John Elway eyed countless cornerbacks during his Hall-of-Fame career.
And there is some belief he’s closely examining another – LSU’s Patrick Peterson — in his new role as Denver’s vice president of football operations.
The Broncos’ recent re-signing of All-Pro cornerback Champ Bailey might mean far fewer mock drafts have Denver taking Peterson with the No. 2 overall pick. And if the Broncos look to address other needs, of course, it increases the possibility Peterson could be available when the 49ers pick at No. 7.
But Peterson-to-Denver talk isn’t officially dead. Elway was asked about Peterson this week at the combine and he’d clearly done some homework on the Bednarik and Thorpe award winner.
“He is a great athlete and not only as a (defensive) player, but as a returner,” Elway said. “He is special as a returner. He is a guy that can do a lot of different things for you. Athletically, he is as good as anybody in the draft … He has good size and is a guy that can make some big plays. I think especially at the cornerback position, you like those guys that can make those plays, because those are game changers.”
Now, most front-office types have been more tight-lipped when asked about specific draft prospects this week. So, thinking counterintuitively, Elway’s effusive praise could be viewed as a you-better-trade-with-us-if-you-want-Peterson bluff.
Regardless, Elway obviously isn’t alone on the Peterson bandwagon.
I spoke to former NFL scout Chris Landry, a current scouting consultant to NFL teams, about Peterson earlier this week. Landry, who lives in Louisiana and is a former LSU assistant coach, said he watched plenty of Peterson during his career and he even provided a few insights into his personality.
A few notes before diving in … Peterson was listed by LSU as 6-1, 222 pounds this past season … the NFL Network’s Mike Mayock said he was a little “stiff” and might be best-suited to eventually play safety during his career … Peterson had a history of leg cramps at LSU … Peterson is scheduled to speak to the media today at the combine:
Q: One of the first things people seem to talk about is his size for a cornerback …
CL: He’s vey unusually built in a positive way in that he’s got very long arms. He’s got a long angular build. He does have great feet. He does have great turn and run speed. So he is built a lot like a safety, but with corner capabilities. So he’s a guy who’s got some unusual qualities to play on a lot of different levels.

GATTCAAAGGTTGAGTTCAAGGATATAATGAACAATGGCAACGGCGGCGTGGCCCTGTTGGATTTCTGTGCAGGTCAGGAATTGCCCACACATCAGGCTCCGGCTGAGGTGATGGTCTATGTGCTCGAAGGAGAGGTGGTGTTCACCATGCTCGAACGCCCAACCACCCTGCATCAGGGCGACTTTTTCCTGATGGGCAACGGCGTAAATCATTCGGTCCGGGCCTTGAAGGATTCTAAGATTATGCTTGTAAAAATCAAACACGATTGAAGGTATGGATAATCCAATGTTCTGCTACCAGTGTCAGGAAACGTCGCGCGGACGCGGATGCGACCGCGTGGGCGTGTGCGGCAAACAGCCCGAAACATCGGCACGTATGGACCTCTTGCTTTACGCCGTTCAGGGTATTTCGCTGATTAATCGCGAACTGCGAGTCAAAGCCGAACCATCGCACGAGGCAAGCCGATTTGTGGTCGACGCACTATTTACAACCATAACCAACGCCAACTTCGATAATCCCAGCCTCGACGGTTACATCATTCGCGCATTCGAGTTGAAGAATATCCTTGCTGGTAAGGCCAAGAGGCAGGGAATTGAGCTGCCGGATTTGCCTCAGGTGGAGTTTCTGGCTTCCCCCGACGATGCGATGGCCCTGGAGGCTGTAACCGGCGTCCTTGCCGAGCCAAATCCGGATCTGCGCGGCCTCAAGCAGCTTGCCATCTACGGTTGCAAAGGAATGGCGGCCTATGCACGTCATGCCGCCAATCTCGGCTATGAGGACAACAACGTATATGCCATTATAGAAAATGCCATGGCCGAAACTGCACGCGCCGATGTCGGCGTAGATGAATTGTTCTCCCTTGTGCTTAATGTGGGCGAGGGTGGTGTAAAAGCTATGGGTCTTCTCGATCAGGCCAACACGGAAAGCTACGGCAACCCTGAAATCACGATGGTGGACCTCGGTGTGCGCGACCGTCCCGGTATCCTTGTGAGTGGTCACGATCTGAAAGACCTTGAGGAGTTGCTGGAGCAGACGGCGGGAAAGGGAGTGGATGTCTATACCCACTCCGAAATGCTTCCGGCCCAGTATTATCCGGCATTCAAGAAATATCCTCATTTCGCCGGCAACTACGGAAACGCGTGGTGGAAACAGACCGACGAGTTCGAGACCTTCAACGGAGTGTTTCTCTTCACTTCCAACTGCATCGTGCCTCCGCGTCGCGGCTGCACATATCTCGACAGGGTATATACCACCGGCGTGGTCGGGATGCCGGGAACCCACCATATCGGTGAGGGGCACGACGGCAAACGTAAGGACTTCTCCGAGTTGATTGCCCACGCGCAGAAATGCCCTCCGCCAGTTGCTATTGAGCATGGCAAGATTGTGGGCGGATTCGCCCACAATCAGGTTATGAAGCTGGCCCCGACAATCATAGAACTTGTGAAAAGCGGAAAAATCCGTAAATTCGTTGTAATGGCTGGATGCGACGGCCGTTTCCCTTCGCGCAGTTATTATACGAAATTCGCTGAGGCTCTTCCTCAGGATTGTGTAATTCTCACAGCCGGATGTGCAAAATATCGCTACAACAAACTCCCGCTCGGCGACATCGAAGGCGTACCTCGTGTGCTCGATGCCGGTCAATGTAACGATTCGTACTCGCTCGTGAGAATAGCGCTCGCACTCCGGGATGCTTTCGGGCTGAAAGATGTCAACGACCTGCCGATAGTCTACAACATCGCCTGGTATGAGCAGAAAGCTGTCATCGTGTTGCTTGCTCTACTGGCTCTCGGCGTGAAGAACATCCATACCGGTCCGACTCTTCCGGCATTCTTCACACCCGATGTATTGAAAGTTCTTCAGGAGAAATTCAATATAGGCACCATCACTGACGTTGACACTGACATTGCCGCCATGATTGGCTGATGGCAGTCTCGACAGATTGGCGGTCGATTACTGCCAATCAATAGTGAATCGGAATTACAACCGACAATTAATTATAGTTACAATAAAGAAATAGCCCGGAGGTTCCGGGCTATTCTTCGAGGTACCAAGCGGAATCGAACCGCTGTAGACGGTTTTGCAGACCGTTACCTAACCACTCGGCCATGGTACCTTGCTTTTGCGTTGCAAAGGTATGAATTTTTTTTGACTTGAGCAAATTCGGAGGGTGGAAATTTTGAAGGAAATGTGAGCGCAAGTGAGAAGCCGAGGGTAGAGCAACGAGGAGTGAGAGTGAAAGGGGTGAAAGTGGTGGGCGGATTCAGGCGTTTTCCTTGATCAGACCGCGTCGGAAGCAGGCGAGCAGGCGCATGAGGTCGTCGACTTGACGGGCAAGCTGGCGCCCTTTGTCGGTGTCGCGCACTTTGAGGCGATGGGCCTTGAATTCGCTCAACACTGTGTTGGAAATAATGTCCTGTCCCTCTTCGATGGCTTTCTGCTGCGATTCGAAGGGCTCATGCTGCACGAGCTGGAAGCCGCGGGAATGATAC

Q: Is there another NFL cornerback, past or present, you would compare him to size-wise? Does his size mean he will eventually move to safety?
CL: He is really very, very unusual in that he’s bigger than Nnamdi Asomugha was coming out or even Rod Woodson. He’s got some of those skills that are really a lot different. And while I think that he could play safety in the league without question, and may do it down the road, I think he’s got the ability to play corner and play on different schemes. I think he’s going to have to improve his technique a little bit. As superior athletes tend to do, they tend to rely on that a little bit more, particularly in college when he can false step and make up for it with exceptional athletic skills. He’ll have to sharpen that up a little bit. But he is a really good worker, a super character guy, a bubbly personality – he’s got a lot of the traits you look for intangible-wise to go along with his physical gifts.
Q: You feel like he could corner or safety equally effectively? In other words, his size doesn’t mean he will have to transition to safety at some point?
CL: He’s got ability to cover as a corner in the NFL that would put him in the upper echelon of the league right now. It’s just a matter of what type of scheme you want to play. In different schemes, you may want a guy that can play more snaps at safety. Now the big thing is going to be what do you want to do with him early? You don’t want to overload him and teach him two positions. Initially, you want to teach him one and then let him bleed over to the other … I think the luxury is that he has tremendous physical skills that allow him to do both. I don’t think it will be that ‘Well, he can’t play corner. We’ll move him inside to safety.’ I don’t see him as that type of guy. He’s not like a Malcolm Jenkins type of guy that was a corner at Ohio State that the Saints took and knew that he would probably have to be moved inside to safety. And he was.
Q: He had a lot of problems with leg cramps in college. Is that a concern for NFL teams?
CL: I think these kids tend to take a lot of these supplements — creatine and things like that (creatine is not banned by NCAA). I think that is an issue that will be solved pretty quickly. They never could quite get it (at LSU). You can’t take that type of stuff during the season. He is very, very tight — put together. You have to be careful … you shouldn’t be taking that stuff during the season and it’s not as supervised as closely as it at the NFL level. So I think that’s going to be easily corrected. But if there’s anything in his blood that can determine ‘Hey, he’s got some issues’ that will be determined this week in Indy. I don’t get any indication that anybody’s concerned about it.